IoT doesn’t bother to knock

Nearly every time I read some article about the Internet of Things I feel that common folks have to think we are completely nuts ūüôā Do we really believe that we’ll control temperature in room via sensors in our cloths? Or that my fridge will communicate with my wash-machine and my microwave oven, monitoring my GPS and getting ready when they’ll notice I’m coming home? It reminds me the programs for 8-bit computers which were making lists of what you needed to buy in supermarket …

And still the IoT is reality. The IoT, or M2M if you want, is not about bringing the Internet to the devices but on contrary making smarted devices which need¬†the Internet in order to behave even smarter (enough of ‘smart’, I promise). ¬†A few years ago if we wanted to connect some device (e.g. for¬†SCADA, telemetry, etc.) into our information system we would need to have a traditional radio network. Later it was possible to add a GSM module. Now the price of devices is¬†low and with LTE or in future¬†with 5G network in place the data is not a problem. Just for a fun I can buy a cheap Raspberry Pi and interconnect with LTE module. And indeed, the M2M traffic is now¬†the 2nd biggest source of revenue after the data for many mobile operators. The next year it can be the number¬†one.

Devices online per 100 inhabitants, OECD Digital Economy Outlook 2015 - © OECD 2015

Devices online per 100 inhabitants, OECD Digital Economy Outlook 2015 Р© OECD 2015


Of course, LTE is not the only one. For LTE-A an energy use and cost still remain concerns. More and more we can hear about alternative approaches such as Low Power Wide-area (LPWA) networking or Li-Fi.

IoT is not about standards (now)

The IoT is here already. It doesn’t wait for OMA (OMA_LWM2M),¬†GSMA standards¬†(GSMA IoT web) or Atis (5G Reimagined: A North American Perspective). This can be a surprise for some T1 operators. IoT is what we call ‘enterprise’. It’s like with the web applications. We¬†don’t need to integrate them. They are (firstly) created ad-hoc¬†to fix a problem. If you can’t do it fast, someone else can. Remember the drones? After the military usage one of the very first industries which started to use¬†Unmanned Aerial Vehicles (UAV) was surprisingly agriculture. Farmers didn’t care about how cool it was neither what were the¬†standards. They saw that it could help them with their existing problems. Btw. the agriculture is one of the IoT early adopters too.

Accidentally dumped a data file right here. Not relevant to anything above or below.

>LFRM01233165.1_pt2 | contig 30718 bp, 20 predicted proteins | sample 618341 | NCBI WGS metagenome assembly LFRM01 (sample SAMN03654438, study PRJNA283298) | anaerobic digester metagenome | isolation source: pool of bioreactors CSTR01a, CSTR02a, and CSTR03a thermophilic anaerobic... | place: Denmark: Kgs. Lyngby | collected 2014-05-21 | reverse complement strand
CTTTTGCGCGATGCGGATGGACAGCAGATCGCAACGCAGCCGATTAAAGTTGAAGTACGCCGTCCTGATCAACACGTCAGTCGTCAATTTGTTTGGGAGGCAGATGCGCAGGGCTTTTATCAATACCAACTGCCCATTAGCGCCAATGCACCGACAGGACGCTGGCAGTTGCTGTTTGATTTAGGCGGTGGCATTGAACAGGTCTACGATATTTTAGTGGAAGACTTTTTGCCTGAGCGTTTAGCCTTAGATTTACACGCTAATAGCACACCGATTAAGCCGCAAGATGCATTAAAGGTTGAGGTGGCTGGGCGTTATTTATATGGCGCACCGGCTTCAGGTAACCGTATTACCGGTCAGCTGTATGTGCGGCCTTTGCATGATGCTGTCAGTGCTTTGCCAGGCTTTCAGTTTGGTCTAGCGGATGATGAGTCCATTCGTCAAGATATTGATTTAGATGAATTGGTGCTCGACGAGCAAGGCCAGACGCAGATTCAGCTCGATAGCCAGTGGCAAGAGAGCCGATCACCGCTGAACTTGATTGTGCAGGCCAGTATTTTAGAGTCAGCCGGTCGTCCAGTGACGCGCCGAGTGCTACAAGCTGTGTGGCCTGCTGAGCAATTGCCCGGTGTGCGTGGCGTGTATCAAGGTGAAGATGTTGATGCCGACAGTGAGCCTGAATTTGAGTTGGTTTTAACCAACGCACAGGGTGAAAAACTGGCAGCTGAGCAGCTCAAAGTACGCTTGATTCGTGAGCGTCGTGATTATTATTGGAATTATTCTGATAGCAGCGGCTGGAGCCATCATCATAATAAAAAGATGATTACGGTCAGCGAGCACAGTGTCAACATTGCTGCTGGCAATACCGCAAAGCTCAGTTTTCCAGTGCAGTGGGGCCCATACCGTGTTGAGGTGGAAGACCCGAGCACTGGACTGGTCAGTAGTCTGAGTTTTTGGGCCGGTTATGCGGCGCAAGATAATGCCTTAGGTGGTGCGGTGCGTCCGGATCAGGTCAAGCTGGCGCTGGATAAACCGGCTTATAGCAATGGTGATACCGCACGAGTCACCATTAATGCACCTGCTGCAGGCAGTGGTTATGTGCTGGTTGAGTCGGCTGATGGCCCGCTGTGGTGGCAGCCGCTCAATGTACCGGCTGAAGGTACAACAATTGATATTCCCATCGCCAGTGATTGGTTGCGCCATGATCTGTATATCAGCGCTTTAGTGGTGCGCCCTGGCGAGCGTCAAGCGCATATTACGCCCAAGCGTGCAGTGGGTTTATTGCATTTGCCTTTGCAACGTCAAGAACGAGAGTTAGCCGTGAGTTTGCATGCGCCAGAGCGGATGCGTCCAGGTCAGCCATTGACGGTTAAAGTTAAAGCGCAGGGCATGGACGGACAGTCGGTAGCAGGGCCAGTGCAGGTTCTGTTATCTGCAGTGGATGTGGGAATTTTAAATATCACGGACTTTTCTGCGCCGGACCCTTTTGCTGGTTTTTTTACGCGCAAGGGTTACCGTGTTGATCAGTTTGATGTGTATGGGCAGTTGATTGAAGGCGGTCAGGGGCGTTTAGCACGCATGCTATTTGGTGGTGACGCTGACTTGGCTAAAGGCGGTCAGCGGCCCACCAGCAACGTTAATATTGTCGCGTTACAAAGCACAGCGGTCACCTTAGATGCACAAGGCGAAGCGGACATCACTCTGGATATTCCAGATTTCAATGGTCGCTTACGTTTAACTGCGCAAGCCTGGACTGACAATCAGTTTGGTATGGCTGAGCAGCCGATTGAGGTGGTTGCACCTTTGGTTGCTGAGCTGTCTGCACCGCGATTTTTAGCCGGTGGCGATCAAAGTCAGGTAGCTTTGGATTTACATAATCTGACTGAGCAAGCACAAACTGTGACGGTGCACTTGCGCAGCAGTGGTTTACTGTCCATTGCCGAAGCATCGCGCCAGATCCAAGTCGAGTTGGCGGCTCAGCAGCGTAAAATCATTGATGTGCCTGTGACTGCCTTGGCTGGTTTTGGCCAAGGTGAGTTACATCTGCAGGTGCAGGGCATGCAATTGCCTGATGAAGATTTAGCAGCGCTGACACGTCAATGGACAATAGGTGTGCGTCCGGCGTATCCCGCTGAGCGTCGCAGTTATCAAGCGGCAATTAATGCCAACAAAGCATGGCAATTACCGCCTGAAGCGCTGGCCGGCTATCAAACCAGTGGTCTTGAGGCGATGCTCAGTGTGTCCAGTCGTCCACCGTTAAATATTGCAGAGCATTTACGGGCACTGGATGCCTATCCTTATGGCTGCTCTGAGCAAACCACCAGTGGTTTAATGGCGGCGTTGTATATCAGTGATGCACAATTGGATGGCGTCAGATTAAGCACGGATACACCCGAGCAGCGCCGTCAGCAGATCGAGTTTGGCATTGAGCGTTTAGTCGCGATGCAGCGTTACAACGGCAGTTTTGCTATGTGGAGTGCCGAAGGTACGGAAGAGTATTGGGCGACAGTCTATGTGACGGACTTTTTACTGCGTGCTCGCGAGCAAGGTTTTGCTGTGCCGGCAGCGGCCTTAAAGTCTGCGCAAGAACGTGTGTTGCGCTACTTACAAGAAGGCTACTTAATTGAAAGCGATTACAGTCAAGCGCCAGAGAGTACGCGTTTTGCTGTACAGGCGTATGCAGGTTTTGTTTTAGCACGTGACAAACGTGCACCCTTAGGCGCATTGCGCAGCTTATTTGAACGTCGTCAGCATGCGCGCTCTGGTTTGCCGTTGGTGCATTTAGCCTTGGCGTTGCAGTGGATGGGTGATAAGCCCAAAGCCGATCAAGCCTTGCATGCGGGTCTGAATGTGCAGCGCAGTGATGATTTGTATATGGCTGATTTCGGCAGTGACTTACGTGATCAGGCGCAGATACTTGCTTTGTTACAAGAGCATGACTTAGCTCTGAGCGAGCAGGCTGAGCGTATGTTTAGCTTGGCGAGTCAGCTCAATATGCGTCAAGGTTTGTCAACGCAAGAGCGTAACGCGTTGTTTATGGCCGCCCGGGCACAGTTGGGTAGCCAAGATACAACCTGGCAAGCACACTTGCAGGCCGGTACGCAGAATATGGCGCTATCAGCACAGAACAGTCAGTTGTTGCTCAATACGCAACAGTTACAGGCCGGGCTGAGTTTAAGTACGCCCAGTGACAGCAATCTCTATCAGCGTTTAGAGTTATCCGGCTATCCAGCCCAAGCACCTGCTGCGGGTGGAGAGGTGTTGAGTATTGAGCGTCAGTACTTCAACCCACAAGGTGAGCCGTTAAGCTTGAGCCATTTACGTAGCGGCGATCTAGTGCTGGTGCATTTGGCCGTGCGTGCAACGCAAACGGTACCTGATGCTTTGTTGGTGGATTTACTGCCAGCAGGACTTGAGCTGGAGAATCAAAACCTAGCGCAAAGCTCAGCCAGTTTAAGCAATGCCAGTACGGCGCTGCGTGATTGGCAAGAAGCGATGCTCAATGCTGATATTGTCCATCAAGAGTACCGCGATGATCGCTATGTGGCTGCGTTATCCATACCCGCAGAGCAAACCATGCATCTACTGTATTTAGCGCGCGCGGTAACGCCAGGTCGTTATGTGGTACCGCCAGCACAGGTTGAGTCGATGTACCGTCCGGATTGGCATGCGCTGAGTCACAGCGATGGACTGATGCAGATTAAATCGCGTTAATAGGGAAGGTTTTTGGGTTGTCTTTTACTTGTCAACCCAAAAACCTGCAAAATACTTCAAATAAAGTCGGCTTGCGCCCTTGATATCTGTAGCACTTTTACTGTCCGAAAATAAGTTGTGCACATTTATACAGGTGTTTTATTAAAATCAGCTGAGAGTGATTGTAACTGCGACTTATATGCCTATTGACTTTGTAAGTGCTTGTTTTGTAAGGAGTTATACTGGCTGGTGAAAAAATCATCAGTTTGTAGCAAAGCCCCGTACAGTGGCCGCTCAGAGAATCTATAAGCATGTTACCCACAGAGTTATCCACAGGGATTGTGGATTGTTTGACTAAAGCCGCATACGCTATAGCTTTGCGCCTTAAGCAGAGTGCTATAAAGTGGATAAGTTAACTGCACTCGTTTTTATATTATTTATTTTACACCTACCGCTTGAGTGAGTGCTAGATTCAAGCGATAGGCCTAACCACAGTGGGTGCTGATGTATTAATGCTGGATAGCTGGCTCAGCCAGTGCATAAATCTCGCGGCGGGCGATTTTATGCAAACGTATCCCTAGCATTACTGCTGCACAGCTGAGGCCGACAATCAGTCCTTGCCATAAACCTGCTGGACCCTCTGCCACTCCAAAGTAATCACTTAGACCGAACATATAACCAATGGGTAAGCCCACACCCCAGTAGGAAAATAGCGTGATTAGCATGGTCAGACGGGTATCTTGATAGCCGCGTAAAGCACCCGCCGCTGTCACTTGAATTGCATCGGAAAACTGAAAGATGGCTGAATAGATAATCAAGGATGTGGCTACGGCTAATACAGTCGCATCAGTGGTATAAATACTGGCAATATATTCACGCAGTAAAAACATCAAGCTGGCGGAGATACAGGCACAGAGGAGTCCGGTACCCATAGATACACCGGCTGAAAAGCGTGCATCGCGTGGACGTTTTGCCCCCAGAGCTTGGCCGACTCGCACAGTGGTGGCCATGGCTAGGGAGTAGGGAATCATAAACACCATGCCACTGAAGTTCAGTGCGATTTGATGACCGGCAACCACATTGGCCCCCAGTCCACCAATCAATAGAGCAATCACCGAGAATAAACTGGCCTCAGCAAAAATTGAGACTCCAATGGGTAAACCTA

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IMS/WebRTC Tracing and Test Tools

IMS authors were maybe very wise but probably they were not operation engineers. If you have ever tried to trace all the messages which belong to a certain user/flow, you probably know, what I mean ūüôā¬†Basic VoLTE validation procedures are described at¬†Validating VoLTE¬†document.

In this post I’m getting on a shaky ground. I don’t know all the tools, some tools I know only briefly and I don’t want to promote any particular one (unless it is free :)). I also know that many operators and vendors create their own tools indoors (sometimes quite advanced). However¬†I hope that it makes a sense to briefly list a few tools one can encounter in practice. Would you have any favorite application, please let us¬†know.



The most used protocol analyzer is Wireshark. In my experience 70 Р90 % of all the issues are somehow related to traces and Wireshark is the ultimate tool. Wireshark is free and open and all the authors and contributors deserve our thanks. If you use Wireshark often it pays-off to know a bit more about it, how to adjust the layout, filters, how to follow streams, read statistics etc. Рit can save a lot of time and energy.

Wireshark-pic1For developers it is good to know that we can write a dissector for our proprietary protocols. Actually not useful just for developers Рif we are not happy with protocol details, we can enhance already existing dissectors too.

The last year we had got a new major version 2, where the Wireshark was ported in Qt.

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